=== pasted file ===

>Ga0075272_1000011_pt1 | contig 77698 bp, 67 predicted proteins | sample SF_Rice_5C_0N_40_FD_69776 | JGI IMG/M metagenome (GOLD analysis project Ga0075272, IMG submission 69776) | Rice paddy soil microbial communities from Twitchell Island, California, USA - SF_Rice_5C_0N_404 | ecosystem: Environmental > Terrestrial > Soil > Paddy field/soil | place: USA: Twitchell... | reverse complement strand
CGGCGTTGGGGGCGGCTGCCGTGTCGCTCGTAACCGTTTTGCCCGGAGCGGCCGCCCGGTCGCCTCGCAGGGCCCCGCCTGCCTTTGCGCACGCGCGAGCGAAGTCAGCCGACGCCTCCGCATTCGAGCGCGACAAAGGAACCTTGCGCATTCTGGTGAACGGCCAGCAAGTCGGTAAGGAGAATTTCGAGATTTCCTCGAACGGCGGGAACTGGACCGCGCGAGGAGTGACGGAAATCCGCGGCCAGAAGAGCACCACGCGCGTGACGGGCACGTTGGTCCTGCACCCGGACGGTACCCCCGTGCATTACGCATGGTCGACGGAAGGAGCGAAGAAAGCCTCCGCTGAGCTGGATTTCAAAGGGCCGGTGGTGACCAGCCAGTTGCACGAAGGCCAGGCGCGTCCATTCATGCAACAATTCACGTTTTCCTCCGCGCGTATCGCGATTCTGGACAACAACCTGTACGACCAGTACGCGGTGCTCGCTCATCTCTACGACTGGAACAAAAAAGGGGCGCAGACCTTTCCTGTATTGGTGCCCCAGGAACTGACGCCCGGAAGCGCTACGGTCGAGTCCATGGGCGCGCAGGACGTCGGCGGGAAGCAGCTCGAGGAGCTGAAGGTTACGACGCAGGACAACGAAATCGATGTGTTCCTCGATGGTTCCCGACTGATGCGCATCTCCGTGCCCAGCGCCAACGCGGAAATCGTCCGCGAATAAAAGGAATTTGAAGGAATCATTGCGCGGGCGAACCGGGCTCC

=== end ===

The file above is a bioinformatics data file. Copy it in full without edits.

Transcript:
>Ga0075272_1000011_pt1 | contig 77698 bp, 67 predicted proteins | sample SF_Rice_5C_0N_40_FD_69776 | JGI IMG/M metagenome (GOLD analysis project Ga0075272, IMG submission 69776) | Rice paddy soil microbial communities from Twitchell Island, California, USA - SF_Rice_5C_0N_404 | ecosystem: Environmental > Terrestrial > Soil > Paddy field/soil | place: USA: Twitchell... | reverse complement strand
CGGCGTTGGGGGCGGCTGCCGTGTCGCTCGTAACCGTTTTGCCCGGAGCGGCCGCCCGGTCGCCTCGCAGGGCCCCGCCTGCCTTTGCGCACGCGCGAGCGAAGTCAGCCGACGCCTCCGCATTCGAGCGCGACAAAGGAACCTTGCGCATTCTGGTGAACGGCCAGCAAGTCGGTAAGGAGAATTTCGAGATTTCCTCGAACGGCGGGAACTGGACCGCGCGAGGAGTGACGGAAATCCGCGGCCAGAAGAGCACCACGCGCGTGACGGGCACGTTGGTCCTGCACCCGGACGGTACCCCCGTGCATTACGCATGGTCGACGGAAGGAGCGAAGAAAGCCTCCGCTGAGCTGGATTTCAAAGGGCCGGTGGTGACCAGCCAGTTGCACGAAGGCCAGGCGCGTCCATTCATGCAACAATTCACGTTTTCCTCCGCGCGTATCGCGATTCTGGACAACAACCTGTACGACCAGTACGCGGTGCTCGCTCATCTCTACGACTGGAACAAAAAAGGGGCGCAGACCTTTCCTGTATTGGTGCCCCAGGAACTGACGCCCGGAAGCGCTACGGTCGAGTCCATGGGCGCGCAGGACGTCGGCGGGAAGCAGCTCGAGGAGCTGAAGGTTACGACGCAGGACAACGAAATCGATGTGTTCCTCGATGGTTCCCGACTGATGCGCATCTCCGTGCCCAGCGCCAACGCGGAAATCGTCCGCGAATAAAAGGAATTTGAAGGAATCATTGCGCGGGCGAACCGGGCTCC